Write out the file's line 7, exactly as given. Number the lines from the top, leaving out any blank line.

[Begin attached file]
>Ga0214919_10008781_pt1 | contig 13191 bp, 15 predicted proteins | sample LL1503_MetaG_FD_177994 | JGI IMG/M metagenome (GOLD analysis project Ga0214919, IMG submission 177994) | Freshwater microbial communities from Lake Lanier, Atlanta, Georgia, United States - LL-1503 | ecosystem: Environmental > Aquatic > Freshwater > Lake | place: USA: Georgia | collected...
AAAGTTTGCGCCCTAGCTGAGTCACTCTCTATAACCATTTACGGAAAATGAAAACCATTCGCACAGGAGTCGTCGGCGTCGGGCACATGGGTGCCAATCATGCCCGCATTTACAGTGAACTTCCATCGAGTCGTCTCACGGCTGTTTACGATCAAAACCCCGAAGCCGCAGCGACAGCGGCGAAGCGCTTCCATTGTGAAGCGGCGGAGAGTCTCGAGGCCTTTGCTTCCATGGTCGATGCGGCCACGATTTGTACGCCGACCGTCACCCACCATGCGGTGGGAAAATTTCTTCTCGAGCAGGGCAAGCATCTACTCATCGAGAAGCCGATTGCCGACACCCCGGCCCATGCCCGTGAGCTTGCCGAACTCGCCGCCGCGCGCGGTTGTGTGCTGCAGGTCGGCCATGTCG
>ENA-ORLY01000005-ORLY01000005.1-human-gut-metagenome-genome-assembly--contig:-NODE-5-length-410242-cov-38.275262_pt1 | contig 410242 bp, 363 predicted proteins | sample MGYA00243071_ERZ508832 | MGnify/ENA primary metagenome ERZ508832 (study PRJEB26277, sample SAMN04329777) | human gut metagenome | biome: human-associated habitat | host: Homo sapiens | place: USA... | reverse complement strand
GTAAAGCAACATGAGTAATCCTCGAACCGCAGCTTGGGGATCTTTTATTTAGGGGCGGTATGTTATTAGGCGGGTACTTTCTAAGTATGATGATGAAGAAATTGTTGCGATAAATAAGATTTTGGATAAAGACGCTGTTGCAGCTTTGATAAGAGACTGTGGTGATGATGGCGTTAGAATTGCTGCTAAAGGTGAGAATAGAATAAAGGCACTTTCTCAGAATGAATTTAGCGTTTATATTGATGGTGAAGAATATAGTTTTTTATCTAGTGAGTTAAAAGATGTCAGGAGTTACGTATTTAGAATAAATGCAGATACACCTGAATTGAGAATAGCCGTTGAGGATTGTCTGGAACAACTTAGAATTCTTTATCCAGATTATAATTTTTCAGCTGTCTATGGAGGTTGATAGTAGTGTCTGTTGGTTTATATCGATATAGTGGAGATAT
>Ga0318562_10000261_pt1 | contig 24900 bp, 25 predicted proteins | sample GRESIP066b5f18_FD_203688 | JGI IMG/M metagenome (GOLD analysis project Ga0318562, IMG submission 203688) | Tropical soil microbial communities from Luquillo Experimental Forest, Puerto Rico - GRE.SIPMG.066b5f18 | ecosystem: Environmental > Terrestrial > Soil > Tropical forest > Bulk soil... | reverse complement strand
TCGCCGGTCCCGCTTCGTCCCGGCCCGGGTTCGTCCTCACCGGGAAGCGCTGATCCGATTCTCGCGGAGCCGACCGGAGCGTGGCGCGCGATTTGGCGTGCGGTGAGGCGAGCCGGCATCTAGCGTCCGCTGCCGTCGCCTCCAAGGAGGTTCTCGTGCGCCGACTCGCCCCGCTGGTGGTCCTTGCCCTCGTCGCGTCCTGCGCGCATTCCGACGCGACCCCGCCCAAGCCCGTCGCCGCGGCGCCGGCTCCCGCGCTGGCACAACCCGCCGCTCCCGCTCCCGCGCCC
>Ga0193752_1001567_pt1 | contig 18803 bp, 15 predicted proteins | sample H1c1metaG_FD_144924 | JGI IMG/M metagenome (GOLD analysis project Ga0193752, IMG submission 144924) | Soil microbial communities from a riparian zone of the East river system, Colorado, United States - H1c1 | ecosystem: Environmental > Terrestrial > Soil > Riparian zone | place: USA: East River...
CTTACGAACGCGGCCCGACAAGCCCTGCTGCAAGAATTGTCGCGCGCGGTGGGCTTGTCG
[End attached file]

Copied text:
>Ga0193752_1001567_pt1 | contig 18803 bp, 15 predicted proteins | sample H1c1metaG_FD_144924 | JGI IMG/M metagenome (GOLD analysis project Ga0193752, IMG submission 144924) | Soil microbial communities from a riparian zone of the East river system, Colorado, United States - H1c1 | ecosystem: Environmental > Terrestrial > Soil > Riparian zone | place: USA: East River...